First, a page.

Abe's Corner Accelerator: Financing Startups in the Digital World // Published in Thread Magazine // December 2, 2014
Sean Hurley is obsessive. He’ll admit it, and he’ll tell you it’s a good thing. Loquacious, energetic and driven, in five years Hurley has already founded one company, sold it and set his sights on company number two. It is possible that the man does not sleep. Trained in statistics, big data and consumer behavior, but balanced by an appreciation for the Vermont way of life, Hurley gets his thrills from creating and sustaining small businesses in the heart of Burlington’s Old North End.
Hurley’s latest project is Abe’s Corner Accelerator, a venture capital startup that helps other start-ups well… start up. Abe’s invests in, provides co-op location space for and supports new Vermont businesses that are rooted in the digital realm. Abe’s ultimate aim is to represent three to five companies who have teams of three to five people, moving them from “Hey this sounds like a great business idea” projects to full-fledged organizations.
Having founded his own business, hearfoward, in 2009, Hurley knows the uphill battle that startups, and particularly those in the digital industry, face in this state. The concept at hearforward was to match the value of social media promotional campaigns with internal data that companies already had. Fresh from a few years in the Boston marketing and advertising circuit, Hurley and his then-business partner, Jeff Frank (who is now press secretary to Sen. Bernie Sanders) founded hearforward in 2009. They brought on Kyle Girard, now Director of Software Engineering at Green Mountain Digital, in 2011. The trio worked for international brands like Pepsi, as well as closer-to-home organizations like Green Mountain Coffee, Seventh Generation and King Arthur Flour.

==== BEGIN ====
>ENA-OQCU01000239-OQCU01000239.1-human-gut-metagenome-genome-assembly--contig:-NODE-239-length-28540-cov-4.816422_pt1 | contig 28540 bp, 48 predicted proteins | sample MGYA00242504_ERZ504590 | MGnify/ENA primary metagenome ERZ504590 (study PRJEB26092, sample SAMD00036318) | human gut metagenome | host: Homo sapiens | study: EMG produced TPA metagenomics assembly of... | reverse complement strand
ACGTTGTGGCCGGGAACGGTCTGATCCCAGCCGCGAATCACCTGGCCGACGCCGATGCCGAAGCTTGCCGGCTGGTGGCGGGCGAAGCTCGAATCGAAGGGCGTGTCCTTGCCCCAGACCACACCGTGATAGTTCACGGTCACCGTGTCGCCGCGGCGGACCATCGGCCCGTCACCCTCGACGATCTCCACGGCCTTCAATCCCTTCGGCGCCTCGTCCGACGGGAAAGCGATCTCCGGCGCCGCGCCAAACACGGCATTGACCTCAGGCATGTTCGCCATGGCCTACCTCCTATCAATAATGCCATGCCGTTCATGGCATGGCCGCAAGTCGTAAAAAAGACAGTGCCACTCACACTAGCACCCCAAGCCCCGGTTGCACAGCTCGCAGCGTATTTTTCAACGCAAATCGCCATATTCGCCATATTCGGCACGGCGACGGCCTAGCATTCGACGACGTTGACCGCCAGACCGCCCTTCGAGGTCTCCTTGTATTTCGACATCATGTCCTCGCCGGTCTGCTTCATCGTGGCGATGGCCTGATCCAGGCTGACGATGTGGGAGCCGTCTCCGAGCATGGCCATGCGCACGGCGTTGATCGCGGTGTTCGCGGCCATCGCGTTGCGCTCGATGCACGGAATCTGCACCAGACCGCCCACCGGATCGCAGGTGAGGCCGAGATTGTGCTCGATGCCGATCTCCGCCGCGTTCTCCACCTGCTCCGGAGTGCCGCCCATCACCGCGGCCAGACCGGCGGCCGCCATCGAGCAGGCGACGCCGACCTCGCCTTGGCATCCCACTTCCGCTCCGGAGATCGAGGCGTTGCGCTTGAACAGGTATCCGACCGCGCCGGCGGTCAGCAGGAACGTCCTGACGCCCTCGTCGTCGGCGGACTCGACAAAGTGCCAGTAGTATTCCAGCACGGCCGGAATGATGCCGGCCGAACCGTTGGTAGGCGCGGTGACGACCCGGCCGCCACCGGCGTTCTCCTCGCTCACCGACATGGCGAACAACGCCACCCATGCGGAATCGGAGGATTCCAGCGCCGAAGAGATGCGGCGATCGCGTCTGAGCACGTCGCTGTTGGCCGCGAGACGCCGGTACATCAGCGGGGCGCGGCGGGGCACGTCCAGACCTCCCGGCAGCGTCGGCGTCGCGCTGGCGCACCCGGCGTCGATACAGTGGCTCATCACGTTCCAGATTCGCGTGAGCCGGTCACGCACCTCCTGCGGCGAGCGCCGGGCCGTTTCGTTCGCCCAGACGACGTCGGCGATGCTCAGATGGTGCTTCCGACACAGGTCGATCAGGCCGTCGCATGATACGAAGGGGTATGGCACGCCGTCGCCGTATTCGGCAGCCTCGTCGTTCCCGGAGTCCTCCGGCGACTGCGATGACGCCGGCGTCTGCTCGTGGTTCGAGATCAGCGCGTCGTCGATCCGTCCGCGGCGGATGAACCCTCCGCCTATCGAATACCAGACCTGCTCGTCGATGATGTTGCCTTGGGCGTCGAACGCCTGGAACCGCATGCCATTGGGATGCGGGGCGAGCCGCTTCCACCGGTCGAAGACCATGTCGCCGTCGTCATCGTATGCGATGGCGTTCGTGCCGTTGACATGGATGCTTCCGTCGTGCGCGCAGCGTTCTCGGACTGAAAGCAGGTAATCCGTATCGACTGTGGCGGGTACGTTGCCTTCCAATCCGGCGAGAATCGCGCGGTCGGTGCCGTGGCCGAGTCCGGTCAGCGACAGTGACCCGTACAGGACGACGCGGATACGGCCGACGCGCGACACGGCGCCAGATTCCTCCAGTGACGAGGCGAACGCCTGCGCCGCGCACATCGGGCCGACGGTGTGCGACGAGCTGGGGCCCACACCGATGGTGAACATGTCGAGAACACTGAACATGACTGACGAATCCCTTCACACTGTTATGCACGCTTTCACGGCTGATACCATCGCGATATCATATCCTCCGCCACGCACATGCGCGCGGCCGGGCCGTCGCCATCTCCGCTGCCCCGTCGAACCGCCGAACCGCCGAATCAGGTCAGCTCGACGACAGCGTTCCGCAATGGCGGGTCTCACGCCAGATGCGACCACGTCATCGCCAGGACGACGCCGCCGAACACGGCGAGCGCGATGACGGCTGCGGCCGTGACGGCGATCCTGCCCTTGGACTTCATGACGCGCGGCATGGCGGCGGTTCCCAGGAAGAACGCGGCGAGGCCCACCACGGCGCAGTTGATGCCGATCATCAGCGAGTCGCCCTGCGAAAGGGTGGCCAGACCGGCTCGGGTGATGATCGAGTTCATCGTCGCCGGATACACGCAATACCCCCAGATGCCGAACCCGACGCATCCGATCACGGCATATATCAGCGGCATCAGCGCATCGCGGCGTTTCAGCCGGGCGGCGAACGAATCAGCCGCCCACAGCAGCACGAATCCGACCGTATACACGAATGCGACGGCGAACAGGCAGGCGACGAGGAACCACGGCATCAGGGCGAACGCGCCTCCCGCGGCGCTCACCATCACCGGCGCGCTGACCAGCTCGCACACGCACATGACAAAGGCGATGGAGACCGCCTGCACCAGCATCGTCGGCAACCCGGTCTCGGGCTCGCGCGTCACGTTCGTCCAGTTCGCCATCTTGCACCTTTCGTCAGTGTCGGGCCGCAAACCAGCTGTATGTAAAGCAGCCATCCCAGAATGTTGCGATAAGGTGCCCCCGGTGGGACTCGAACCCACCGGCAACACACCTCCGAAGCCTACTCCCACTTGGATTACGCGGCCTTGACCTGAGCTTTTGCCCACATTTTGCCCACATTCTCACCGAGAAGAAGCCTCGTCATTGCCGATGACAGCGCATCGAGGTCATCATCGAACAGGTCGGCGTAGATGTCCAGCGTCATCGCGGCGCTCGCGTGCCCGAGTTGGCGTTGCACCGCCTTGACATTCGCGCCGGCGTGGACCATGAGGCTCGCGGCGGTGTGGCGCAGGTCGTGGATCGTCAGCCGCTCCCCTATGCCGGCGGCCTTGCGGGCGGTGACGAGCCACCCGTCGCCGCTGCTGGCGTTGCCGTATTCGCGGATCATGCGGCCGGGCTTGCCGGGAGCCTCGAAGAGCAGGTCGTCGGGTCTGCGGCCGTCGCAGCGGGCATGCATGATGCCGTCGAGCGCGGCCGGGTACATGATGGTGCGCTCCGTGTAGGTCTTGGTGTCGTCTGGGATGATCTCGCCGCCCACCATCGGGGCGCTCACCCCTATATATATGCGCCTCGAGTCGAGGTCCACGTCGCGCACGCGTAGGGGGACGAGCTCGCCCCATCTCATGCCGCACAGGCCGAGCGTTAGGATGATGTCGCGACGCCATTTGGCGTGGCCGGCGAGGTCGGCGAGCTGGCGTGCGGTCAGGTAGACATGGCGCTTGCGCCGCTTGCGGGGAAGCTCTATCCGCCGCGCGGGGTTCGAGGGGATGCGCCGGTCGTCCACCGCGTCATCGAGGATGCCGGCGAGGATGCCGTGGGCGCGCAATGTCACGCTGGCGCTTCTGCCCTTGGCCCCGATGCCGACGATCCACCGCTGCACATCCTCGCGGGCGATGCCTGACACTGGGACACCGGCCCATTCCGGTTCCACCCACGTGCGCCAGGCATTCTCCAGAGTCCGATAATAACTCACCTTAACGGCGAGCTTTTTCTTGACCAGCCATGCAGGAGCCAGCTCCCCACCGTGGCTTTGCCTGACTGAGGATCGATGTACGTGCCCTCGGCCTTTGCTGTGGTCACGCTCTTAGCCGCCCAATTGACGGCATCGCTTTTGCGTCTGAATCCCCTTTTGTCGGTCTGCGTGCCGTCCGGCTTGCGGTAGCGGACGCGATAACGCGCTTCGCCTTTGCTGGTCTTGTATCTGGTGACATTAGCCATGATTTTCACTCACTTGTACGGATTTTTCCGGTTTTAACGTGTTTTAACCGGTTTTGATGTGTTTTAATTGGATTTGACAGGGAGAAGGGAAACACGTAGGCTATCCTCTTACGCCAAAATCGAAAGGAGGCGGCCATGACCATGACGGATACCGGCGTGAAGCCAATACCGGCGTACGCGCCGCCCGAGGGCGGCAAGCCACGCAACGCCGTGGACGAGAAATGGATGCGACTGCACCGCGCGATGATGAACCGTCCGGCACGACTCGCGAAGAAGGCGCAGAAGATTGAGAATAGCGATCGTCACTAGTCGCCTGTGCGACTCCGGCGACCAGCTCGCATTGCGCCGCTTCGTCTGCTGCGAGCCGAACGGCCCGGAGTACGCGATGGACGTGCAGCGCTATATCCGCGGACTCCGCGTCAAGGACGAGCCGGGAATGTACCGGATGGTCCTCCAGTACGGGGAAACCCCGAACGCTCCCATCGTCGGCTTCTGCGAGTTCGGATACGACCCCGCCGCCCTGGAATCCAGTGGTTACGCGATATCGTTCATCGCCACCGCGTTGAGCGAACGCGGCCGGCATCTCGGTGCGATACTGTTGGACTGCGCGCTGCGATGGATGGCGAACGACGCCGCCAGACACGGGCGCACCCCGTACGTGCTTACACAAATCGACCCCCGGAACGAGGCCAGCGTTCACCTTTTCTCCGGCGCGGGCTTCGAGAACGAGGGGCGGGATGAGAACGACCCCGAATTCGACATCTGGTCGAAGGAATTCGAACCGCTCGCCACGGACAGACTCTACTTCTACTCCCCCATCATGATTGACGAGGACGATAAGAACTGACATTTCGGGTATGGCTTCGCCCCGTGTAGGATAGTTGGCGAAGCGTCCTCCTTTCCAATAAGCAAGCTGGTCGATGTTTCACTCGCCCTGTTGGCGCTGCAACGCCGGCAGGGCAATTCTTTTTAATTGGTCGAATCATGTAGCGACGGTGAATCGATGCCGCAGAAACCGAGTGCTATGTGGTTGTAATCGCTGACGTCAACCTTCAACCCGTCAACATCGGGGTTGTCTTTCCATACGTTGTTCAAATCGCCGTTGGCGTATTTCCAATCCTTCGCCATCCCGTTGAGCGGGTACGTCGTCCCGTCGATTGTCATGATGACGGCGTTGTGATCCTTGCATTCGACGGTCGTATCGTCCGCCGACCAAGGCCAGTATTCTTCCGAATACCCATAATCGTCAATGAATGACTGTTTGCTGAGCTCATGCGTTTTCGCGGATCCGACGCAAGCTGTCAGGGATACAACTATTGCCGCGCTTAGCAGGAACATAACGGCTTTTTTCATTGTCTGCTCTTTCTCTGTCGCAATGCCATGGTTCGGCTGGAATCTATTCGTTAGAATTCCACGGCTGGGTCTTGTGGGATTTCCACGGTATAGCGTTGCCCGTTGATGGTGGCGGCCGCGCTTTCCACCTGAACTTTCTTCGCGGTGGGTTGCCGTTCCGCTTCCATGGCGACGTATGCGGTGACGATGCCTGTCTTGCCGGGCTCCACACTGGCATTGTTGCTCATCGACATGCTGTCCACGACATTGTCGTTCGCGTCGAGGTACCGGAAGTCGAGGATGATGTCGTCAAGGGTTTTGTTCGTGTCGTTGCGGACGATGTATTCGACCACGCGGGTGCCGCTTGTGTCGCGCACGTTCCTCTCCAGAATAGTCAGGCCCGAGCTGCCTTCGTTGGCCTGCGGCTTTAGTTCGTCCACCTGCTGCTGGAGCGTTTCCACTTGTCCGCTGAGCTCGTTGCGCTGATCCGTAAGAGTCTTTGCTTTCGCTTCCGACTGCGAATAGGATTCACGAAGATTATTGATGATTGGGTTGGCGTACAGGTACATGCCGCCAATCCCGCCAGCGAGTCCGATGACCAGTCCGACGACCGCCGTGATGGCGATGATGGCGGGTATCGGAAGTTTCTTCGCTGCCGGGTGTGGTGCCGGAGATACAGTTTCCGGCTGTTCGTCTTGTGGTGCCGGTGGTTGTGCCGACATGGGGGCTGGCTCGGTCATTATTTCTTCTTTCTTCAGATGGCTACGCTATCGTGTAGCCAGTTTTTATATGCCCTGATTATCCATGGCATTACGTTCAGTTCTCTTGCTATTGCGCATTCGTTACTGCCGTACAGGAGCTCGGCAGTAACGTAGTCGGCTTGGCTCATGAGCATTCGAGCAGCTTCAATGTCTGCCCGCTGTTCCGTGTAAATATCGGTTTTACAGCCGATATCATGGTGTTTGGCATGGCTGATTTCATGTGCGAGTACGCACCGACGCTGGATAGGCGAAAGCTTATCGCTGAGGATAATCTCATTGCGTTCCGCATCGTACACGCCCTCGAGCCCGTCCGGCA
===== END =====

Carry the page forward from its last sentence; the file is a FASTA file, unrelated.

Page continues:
Hurley plans to do just that. Thanks again to VCET, Hurley and the rest of the Abe’s crew have their own investment money, which they plan to give right back.
“The point of capital is to deploy it, not to sit on it,” he says, throwing up his hands with a bit of frustration that comes from years bouncing around the venture scene. “So when we talk about deploying capital we mean writing checks to people who then write checks to other people to get things done.”
Hurley’s investment theory begins with research and reviews of a host of potential businesses. Then, he will take a (calculated) risk on backing a select group of businesses, both financially and personally.
“You make a very discrete decision out of seeing a lot of options and you believe it when you wrote the check, and you’re making a commitment to a crew of people that you’re going to be there, and their salary will be made,” he explains.
Hurley is passionate about helping out digital underdogs because he wants to see young talent break out of the underemployed cycle of ad-hoc work. A package of funding, space, resources and advice, he says, “gives them the ability to actually focus on something instead of having to hack it in the freelance economy.”
His first move was to assemble a team of digital analysts to do the legwork of practicing market research, setting up an open call for and also seeking out possible businesses, and ultimately reviewing the applications. Hundreds of them.
Sound ambitious? It is.